certain way. Like the trained, adult elephant, they too are slaves,
thinking they can't break free, when the possibility for freedom is right in
front of them. Many, however, have broken free. Tell us how you broke the
monopoly of the mind and possibly win a
$199 LindowsOS PC. Send your story to
How can Lindows.com help break the monopolistic grip?
Read on to learn about Lindows.com's, three-prong plan-of-attack.
1. Spotlight great existing Linux programs and make them easy
to find, install and run. Lindows.com uses the Click-N-Run
Warehouse to spotlight hundreds of great Linux software programs. With
screen shots, descriptions, categories, listings by popularity, etc. we've made
identifying the best Linux software very easy. LindowsOS
users can then install any of these products with one
click of their mouse, removing the complexity of installation.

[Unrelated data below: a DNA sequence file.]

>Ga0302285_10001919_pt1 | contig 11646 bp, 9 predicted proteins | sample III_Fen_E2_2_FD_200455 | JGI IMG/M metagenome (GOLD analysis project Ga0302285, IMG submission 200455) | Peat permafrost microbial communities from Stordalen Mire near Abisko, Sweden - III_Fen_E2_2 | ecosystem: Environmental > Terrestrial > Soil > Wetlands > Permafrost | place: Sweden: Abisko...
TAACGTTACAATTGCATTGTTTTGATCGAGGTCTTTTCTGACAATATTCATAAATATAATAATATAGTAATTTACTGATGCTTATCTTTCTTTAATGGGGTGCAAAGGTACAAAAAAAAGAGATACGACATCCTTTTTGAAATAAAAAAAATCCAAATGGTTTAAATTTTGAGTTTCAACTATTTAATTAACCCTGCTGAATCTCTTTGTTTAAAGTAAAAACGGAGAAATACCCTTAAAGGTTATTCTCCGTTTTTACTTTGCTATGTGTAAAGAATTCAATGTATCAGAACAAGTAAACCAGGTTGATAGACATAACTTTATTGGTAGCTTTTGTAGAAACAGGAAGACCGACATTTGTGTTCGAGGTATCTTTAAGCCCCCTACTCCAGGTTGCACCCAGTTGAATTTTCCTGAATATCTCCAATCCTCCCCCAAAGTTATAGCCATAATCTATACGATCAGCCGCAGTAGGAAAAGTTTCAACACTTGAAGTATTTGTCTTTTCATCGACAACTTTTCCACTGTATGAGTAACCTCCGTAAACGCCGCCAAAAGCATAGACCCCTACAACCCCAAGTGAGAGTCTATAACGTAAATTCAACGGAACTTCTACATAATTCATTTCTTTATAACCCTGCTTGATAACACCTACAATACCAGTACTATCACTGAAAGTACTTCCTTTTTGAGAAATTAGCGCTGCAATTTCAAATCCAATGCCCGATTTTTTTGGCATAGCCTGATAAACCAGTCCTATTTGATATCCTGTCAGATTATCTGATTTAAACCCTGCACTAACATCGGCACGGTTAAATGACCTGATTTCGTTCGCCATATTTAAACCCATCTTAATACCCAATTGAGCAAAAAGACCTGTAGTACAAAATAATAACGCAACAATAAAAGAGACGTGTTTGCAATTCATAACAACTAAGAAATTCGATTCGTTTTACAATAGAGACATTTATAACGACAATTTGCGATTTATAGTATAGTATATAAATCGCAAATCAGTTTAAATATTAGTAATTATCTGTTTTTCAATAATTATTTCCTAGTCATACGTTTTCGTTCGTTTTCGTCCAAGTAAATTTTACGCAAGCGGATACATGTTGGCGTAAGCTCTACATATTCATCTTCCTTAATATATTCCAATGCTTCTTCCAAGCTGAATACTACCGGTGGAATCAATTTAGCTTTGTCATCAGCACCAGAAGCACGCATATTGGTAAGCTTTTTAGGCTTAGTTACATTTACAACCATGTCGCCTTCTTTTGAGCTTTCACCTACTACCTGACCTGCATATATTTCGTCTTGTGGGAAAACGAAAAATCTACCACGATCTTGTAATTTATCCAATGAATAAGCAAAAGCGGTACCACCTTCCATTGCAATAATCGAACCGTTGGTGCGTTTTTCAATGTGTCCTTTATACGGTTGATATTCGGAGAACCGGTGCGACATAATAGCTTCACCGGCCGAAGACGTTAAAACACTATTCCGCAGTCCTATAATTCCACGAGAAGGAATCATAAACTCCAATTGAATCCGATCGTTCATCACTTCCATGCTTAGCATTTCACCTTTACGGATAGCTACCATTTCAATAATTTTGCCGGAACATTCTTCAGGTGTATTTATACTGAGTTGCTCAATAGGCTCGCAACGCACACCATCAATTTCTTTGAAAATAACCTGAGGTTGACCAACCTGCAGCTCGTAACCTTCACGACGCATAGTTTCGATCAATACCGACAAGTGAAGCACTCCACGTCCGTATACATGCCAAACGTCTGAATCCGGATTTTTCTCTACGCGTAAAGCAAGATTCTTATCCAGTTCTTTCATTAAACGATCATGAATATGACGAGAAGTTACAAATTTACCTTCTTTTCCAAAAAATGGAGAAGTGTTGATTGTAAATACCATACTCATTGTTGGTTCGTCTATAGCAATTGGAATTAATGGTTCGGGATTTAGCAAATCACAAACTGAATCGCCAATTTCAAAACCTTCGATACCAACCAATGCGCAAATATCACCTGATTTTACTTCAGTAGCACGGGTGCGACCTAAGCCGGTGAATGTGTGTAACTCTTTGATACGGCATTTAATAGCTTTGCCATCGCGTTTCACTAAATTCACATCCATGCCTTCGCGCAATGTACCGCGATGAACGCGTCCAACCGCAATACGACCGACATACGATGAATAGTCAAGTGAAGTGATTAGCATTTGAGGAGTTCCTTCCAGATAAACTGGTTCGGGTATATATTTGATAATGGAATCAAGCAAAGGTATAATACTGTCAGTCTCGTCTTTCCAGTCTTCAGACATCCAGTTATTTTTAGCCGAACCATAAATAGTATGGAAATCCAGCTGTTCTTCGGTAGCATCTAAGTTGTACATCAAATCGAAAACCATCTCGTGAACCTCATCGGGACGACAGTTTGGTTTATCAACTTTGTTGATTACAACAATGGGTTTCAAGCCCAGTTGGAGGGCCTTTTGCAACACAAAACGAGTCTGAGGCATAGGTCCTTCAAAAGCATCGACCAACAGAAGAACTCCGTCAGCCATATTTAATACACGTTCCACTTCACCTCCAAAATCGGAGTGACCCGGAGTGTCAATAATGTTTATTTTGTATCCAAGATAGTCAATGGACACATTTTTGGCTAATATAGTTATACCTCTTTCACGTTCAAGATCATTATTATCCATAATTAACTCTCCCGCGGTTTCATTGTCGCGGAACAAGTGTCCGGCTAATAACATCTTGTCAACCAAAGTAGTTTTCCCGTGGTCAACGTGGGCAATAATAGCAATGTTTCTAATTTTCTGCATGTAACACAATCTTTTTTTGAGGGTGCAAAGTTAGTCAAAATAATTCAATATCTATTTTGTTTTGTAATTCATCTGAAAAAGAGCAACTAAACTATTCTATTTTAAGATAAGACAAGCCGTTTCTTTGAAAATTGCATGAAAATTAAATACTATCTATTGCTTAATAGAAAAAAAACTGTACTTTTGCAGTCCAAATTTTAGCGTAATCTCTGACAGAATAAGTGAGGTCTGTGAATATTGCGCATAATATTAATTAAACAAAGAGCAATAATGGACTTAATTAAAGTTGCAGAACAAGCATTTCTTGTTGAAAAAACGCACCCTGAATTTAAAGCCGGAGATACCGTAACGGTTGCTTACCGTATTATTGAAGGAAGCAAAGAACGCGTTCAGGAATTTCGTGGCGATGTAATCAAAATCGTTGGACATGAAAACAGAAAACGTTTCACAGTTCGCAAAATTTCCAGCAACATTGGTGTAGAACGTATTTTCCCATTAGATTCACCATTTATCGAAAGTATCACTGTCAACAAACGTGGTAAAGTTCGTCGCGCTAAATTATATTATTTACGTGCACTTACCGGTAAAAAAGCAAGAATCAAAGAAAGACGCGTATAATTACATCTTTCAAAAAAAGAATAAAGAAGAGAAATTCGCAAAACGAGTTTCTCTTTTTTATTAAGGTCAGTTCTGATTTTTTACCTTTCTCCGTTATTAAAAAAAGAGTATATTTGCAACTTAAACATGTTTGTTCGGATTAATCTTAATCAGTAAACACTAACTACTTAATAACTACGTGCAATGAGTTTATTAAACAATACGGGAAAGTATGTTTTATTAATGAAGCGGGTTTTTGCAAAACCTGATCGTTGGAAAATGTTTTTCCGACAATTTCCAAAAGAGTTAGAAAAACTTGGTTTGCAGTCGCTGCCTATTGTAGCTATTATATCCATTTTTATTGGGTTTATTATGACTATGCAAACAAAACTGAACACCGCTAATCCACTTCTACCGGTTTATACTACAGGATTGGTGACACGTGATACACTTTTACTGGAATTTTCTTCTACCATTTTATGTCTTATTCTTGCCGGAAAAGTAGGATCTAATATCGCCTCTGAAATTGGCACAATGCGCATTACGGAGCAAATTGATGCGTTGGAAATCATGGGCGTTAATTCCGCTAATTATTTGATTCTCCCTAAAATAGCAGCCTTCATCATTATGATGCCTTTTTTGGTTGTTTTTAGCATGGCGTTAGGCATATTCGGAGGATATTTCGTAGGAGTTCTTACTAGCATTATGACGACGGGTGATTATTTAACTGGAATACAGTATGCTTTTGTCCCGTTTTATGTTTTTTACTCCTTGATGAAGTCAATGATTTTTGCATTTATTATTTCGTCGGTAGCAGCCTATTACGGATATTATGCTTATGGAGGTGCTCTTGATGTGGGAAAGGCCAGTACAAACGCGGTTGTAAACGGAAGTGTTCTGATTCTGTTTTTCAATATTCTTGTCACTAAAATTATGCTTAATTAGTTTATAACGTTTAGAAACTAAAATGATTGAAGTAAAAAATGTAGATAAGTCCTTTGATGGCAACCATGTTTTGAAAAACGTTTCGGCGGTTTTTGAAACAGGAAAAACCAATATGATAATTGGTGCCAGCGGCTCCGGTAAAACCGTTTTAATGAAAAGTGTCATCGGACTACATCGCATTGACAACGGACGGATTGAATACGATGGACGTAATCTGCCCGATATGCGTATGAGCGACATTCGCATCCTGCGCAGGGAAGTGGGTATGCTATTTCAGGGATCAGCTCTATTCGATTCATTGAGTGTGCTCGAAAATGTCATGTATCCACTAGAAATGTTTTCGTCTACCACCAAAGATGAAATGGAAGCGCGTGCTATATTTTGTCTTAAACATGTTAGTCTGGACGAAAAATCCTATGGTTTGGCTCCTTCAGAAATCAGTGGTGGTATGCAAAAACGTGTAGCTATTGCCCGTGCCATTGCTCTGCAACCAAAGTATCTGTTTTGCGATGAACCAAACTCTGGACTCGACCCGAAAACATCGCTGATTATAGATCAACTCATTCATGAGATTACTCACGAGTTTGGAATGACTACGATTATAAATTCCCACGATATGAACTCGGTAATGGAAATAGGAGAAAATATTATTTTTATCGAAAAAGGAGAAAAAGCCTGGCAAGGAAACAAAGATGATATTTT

I often have the privilege of demonstrating LindowsOS
to people who have never seen Linux before. I love doing this! I
love it because their reaction is always the same, that of total shock at
just how good Linux software is. They are amazed at how much LindowsOS
and the Click-N-Run products look and behave in ways they are accustomed.
See for yourself how good the
Click-N-Run programs are.
2. Get certain MS
Windows-compatible "bridge" programs to run under Linux.
Lindows.com continues its work daily to get LindowsOS to run key bridge products
such as Microsoft Office 2000, Word, Excel and PowerPoint. In some areas, there just aren't
alternatives yet as what is available with MS Windows. Lindows.com targets these
products and works towards getting them to run well enough that people will be
able to use them as they migrate to Linux. This is a very difficult
undertaking, and progress can be slow and tedious, but by focusing on a
handful of important, key "bridge" applications, this can be an
effective way to help people overcome their fear of moving to Linux.
Because of the complexities involved, we see this as a short-term solution, just